On a bright winter morning, Terry Abraham stands at his kitchen window in Cumbria and sees a magnificent beast before him. It is smooth and gentle but its claws loom over the microscopic villagers in the valleys below. The gatekeeper to the Lake District, her name is Blencathra.
“She’s pretty to look at, which makes me think she’s a feminine mountain, but she’s brutal as well. You’ve got to take her seriously,” says Abraham, the documentary filmmaker behind Life of a Mountain: A Year on Blencathra.
“I don’t agree with Alfred Wainwright that she’s a mountaineer’s mountain, but she is iconic and beautiful,” says 40-year-old Abraham. “There’s nothing else out there like her. The way she looks and appears is completely different to any other mountain you’ll see in Britain.”
Born in Nottinghamshire and now living in the Eden Valley, Abraham’s relationship with the countryside stems from his grandparents.
“My grandfather became a gamekeeper with a large acreage of woodland on the edge of Sherwood Forest,” he says. “I used to spend lots of days with him there, running around freely, whilst my grandmother made me aware of the countryside’s history, heritage and culture. They gave me my love and appreciation of travelling to beautiful places.”
Abraham’s interest in filmmaking developed as a teenager but was sidelined after the loss of his grandparents. He instead followed a career in IT – keeping his true calling as a hobby for years – before being made redundant in 2010.
“It reignited my passion. I became acutely aware of my mortality. It was about a year and a half from that point when I had the confidence to start making my first documentary, Life of a Mountain: A Year on Scafell Pike.”
“I was on the fells for days on end to get the shots I wanted.”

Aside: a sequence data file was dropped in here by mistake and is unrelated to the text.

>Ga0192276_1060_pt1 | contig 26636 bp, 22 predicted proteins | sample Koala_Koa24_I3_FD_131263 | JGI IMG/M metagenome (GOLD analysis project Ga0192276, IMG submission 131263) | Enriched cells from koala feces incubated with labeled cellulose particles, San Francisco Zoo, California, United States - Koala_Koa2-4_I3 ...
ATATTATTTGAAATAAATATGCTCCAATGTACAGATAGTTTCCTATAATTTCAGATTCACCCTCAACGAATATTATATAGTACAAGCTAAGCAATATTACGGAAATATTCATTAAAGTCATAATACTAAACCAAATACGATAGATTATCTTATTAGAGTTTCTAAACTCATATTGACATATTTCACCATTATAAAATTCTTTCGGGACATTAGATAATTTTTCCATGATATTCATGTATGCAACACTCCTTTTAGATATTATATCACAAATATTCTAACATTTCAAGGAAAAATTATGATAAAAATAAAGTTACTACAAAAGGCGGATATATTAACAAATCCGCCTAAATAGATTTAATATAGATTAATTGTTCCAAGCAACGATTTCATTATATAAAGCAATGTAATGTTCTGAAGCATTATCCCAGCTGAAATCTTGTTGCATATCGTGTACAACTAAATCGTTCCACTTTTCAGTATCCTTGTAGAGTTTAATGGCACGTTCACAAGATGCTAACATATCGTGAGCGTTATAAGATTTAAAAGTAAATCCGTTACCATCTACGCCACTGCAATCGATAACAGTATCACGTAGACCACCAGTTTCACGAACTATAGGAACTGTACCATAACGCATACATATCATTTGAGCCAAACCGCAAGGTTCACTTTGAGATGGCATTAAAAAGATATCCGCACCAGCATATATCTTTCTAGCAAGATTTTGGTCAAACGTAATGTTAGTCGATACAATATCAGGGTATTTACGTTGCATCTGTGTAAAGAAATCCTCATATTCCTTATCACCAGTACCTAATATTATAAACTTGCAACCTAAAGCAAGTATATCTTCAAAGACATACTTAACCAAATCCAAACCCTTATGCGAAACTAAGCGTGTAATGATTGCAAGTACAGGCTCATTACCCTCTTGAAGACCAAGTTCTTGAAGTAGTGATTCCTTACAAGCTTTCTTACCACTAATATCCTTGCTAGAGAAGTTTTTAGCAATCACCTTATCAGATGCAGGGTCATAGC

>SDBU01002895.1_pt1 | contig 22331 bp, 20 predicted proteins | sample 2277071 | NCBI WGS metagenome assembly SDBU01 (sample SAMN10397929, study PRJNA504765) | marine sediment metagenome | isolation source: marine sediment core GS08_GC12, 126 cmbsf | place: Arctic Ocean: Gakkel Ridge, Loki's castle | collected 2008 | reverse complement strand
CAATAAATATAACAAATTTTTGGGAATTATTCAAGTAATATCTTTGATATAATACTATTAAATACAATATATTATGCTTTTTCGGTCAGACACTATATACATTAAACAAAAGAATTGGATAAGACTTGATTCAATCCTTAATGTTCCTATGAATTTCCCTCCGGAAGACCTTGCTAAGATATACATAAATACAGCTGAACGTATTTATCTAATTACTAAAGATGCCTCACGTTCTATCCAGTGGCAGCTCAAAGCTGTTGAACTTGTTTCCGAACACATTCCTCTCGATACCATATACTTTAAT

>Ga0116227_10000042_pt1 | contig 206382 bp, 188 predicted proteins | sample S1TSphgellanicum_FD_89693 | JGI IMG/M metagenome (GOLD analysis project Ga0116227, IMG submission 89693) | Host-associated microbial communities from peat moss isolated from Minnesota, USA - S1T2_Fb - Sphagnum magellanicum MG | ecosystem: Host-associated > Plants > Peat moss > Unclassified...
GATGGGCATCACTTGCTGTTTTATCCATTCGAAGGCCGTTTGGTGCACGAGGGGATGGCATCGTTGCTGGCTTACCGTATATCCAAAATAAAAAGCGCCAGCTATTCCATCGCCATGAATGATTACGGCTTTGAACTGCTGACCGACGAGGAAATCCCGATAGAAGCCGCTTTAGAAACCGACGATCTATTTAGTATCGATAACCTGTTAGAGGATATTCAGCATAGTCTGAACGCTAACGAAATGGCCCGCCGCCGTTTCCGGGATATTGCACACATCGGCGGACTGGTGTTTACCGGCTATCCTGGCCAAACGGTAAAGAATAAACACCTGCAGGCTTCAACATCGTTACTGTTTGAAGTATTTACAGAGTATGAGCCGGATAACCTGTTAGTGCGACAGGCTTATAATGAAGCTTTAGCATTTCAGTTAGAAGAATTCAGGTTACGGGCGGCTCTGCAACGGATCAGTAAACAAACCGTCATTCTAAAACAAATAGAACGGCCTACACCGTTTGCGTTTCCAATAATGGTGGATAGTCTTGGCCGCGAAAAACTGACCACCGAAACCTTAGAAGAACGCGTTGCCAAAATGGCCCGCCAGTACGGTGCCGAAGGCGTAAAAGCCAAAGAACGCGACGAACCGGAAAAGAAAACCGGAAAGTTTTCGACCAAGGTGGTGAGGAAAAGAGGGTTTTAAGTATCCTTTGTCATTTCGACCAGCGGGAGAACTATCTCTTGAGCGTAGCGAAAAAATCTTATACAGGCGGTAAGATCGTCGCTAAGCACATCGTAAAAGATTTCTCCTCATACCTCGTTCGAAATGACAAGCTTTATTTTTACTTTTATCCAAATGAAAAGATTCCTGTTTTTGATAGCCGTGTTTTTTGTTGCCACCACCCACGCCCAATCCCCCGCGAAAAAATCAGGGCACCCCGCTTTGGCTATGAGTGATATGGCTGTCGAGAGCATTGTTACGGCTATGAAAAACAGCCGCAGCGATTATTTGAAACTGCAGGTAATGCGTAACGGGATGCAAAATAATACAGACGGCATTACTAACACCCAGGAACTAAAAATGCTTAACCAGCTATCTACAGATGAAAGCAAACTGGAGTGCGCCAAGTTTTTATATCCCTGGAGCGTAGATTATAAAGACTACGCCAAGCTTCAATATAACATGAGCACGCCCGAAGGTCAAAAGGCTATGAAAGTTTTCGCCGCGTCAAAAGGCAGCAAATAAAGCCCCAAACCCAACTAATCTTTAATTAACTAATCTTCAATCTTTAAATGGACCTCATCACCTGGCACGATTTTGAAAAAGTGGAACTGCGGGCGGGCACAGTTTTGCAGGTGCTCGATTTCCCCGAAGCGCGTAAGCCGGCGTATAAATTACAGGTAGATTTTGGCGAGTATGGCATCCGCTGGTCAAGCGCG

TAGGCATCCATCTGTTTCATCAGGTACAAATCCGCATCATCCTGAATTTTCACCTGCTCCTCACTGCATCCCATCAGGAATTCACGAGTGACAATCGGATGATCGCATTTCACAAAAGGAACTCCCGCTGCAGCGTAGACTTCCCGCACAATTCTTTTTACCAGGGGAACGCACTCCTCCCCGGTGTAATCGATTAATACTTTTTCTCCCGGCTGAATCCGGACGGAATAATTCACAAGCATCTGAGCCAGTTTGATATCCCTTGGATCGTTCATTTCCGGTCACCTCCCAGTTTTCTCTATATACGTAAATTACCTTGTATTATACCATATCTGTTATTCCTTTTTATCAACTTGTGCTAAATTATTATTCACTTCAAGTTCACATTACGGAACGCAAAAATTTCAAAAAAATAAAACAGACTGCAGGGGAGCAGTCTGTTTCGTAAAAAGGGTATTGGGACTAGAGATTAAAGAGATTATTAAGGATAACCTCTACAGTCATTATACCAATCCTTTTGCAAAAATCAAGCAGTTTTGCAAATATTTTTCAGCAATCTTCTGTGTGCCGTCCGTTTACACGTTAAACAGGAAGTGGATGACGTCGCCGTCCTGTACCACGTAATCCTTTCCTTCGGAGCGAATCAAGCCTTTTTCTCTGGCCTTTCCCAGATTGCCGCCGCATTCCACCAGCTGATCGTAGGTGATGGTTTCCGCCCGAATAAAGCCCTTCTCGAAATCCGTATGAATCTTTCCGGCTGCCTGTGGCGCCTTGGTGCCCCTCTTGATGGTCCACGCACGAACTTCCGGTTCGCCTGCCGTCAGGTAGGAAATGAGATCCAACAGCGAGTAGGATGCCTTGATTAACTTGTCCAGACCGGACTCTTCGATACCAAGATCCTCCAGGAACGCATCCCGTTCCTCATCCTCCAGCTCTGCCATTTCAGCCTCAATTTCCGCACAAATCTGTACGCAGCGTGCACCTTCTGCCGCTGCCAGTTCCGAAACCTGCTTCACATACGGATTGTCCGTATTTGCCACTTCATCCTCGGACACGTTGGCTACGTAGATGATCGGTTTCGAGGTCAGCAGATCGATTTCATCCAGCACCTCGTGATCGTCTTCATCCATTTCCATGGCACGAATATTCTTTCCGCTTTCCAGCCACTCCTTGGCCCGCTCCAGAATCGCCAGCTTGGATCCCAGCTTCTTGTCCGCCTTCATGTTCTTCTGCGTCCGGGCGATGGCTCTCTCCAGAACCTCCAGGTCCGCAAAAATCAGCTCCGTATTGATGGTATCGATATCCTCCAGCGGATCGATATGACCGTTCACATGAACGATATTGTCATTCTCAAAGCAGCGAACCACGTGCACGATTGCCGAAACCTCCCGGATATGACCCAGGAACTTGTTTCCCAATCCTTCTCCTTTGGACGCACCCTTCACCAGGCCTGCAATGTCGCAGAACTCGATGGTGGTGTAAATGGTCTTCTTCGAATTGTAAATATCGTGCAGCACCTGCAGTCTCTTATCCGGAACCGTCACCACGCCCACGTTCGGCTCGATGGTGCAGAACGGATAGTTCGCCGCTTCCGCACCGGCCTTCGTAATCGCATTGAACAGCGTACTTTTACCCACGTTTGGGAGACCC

Abraham self-financed this ambitious project with no end game. His plan was that the film would be the first part of a trilogy covering mountains in the Lake District over the four seasons. But the project was demanding – until a year ago Abraham wasn’t a Cumbrian resident.
“It was probably the hardest thing I’ve done in my life. I don’t drive, so I was regularly taking a large backpack on the train. I was on the fells for days on end to get the shots I wanted in all weathers.”
Why did he not choose to film in countryside closer to his native Nottinghamshire?
“I do feel a connection with all the countryside but there’s just something about Cumbria. It resonates with me on a profound level. I enjoyed going there and savouring every moment of the wonderful sites I witnessed. It was uplifting and cleansed the soul, so I didn’t care about the distances involved. It made me all the more determined that I would finish the project, even though I didn’t know what was going to happen afterwards.”
What happened was the reward of a BBC broadcast. After over a million viewings on iPlayer, talk of making part two of the trilogy soon became a reality and work started immediately. He had intended to film Helvellyn – which will now become the final instalment, scheduled for 2019 – but was reminded how “popular and well-loved Blencathra is” during the unsuccessful attempt to sell it by its owner, Hugh Lowther, the Earl of Lonsdale, when it became known as the “People’s Mountain”.
“I thought about things whilst camping on the mountain at Souther Fell. I got some nice shots on camera and felt ready for the challenge of doing it all again. I was hooked and couldn’t wait to get started.”
The documentary features some well-known faces accompanying Abraham on Blencathra. In a standout moment, television presenter David Powell-Thompson joins comedian Ed Byrne and writer and broadcaster Stuart Maconie in ascending Sharp Edge, the notoriously difficult main route to the mountain’s summit.
“It was a very challenging day. We were unsure whether we should’ve gone ahead because of strong winds,” he recalls. “The difficult conditions really emphasised the attributes of each character, including Blencathra herself. We had the wise old sage [David], the cocky confident guy [Ed] and the uninitiated [Stuart]. It was a strong, dramatic shoot and proved to be one of the highlights of the film.”
Whilst Abraham’s camerawork is impressive, his documentary is not merely a series of panoramic views and perilous climbs up the mountain. As with Scafell Pike, he also tells the stories of those living nearby, showing life around Blencathra working in tandem with the mountain.
“I’m just as passionate about the people as I am about the landscape, so it was important for me to marry the two. I wanted the people and the visuals of the mountain to tell the story together, to get the audience to look at the area differently and be inspired to visit.”
Life of a Mountain: A Year on Blencathra is on BBC Four at 9pm on Tuesday 14 February